Tuesday, September 04, 2018

Bullshit Jobs - Futurist, Thought Leader, Leader... if you call yourself this, you're most probably not

If you call yourself a 'Futurist', 'Thought Leader' even 'Leader', you're most probably not one. I keep coming across people at conferences and on social media that have these titles, yet have shallow theoretical and practical competences.
Futurists
I've lost count of the presentations I've seen that are merely anecdotes and examples culled from the internet with some general nonsense about how 65% of all primary school kids are being taught for jobs that don't yet exist, or some other quite from Einstein that, on inspection, he never said.
Let me give you some real examples. Two years ago, I went to speak at DevLearn in Las Vegas. Now one wants a keynote speaker to provide new, insightful thinking, but a guy called David Pogue did a second-rate Jim Carey act. His ‘look at these wacky things on the internet’ shtick was a predictable routine. Kids can play the recorder on their iPhone! No they don’t. Only a 50 year old who bills himself as a ‘futurist’ thinks that kids take this stuff seriously. 
At Devlearn, we also got a guy called Adam Savage. I had never heard of him, but he’s a famous TV presenter in the US who hosts a show called Mythbusters. He spent an hour trying to claim that art and science were really the same thing, as both were really (and here comes his big insight) – storytelling. The problem is that the hapless Adam knew nothing about science or art. It was trite, reductionist and banal. Then there was the speaker on workplace learning, at OEB last year, who used the totally made up “65% of kids… jobs that don’t exist” line.
My own view is that these conferences do need outsiders who can talk knowledgeably about learning and not just about observing their kids or delivering a thinly disguised autobiography. I want some real relevance. I’ve begun to tire of ‘futurists’ – they all seem to be relics from the past.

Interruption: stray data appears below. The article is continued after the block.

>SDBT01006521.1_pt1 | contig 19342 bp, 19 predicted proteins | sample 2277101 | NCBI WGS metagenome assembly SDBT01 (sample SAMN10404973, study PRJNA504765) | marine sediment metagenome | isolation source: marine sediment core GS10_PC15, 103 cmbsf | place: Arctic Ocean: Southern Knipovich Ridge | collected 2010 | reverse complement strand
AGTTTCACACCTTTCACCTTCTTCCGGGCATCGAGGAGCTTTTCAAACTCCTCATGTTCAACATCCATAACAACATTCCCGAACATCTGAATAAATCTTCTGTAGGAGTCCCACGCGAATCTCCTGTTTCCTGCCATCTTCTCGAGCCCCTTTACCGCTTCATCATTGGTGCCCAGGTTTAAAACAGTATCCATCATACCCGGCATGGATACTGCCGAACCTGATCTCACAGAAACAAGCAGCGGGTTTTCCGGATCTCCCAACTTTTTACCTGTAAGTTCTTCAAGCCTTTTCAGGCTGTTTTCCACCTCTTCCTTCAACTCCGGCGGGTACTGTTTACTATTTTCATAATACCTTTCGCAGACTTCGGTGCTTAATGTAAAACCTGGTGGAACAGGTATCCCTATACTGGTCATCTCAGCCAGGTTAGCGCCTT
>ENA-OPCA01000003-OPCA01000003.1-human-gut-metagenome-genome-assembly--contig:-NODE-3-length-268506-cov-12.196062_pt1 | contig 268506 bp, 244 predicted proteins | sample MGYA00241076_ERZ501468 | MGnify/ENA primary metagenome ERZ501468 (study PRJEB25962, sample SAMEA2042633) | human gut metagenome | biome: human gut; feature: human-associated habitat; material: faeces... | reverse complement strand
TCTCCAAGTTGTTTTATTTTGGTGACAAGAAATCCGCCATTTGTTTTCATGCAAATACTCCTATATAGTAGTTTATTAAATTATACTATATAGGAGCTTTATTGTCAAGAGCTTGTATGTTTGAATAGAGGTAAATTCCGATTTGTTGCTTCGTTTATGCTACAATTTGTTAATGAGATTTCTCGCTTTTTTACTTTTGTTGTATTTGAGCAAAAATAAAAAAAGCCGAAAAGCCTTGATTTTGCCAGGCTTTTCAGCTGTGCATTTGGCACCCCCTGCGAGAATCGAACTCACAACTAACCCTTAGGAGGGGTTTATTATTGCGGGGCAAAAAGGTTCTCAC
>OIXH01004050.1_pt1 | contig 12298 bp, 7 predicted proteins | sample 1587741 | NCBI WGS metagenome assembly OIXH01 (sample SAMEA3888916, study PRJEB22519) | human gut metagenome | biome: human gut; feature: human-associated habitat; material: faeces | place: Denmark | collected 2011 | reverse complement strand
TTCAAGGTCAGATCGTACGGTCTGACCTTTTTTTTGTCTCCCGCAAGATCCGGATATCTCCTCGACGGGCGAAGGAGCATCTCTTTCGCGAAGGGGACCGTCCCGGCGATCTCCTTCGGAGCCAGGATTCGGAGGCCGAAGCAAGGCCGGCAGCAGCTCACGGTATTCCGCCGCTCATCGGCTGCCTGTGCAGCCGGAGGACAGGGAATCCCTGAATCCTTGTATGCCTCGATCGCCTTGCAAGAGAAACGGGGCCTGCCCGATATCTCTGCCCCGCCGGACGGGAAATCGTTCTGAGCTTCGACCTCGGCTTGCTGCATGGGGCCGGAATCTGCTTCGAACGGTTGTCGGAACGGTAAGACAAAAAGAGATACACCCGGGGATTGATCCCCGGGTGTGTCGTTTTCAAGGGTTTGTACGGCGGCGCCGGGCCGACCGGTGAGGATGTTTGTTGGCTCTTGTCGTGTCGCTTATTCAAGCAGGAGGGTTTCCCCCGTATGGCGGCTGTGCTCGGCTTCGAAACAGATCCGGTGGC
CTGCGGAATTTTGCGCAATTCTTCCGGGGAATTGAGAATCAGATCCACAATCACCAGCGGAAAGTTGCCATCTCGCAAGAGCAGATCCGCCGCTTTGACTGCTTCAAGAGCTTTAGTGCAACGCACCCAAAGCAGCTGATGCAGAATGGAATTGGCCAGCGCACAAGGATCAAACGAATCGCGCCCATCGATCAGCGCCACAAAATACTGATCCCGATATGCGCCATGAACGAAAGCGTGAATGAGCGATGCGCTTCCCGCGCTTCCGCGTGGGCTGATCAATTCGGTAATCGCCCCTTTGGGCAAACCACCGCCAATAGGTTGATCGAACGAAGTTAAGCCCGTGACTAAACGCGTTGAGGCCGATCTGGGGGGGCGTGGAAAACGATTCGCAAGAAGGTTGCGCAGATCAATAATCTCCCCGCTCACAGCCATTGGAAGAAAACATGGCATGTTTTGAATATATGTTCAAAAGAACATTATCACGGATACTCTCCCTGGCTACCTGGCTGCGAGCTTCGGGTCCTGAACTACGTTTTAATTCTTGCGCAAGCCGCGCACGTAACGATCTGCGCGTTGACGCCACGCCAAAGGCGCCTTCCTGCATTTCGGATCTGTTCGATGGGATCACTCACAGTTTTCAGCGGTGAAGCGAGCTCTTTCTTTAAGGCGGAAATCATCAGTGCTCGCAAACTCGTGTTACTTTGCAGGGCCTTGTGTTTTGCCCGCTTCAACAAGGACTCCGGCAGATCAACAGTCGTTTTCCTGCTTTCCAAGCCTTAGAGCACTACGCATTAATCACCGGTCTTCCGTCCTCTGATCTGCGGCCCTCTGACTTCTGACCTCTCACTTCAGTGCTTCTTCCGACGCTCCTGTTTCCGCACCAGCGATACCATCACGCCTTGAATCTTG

Bullshit Jobs - the book
This is where David Graeber comes in. He’s written a rather fine book, called Bullshit Jobs, which identifies five types of jobs that he regards as bullshit. Graeber’s right, many people do jobs, that if they disappeared tomorrow, would make no difference to the world and may even make things simpler, more efficient and better. As a follow up to the Graeber book, YouGov did a poll and found 37% thought that their jobs did not contribute meaningfully to the world. I find that both astonishing and all too real. In my experience, worryingly true. So what are those bullshit jobs?
Box tickers
Some of Graeber's jobs largely orbit around the concept of self-worth. Graeber identifies box tickers as one huge growth area in Bullshit Jobs. Now we know what this is in most organisations, those that deliver over-engineered and almost immediately forgotten compliance training, that is mostly about protecting the organisation from their own employees or satisfying some mythical insurance risk. It keeps them busy but also prevents others from getting on with their jobs. They forget almost all of it anyway.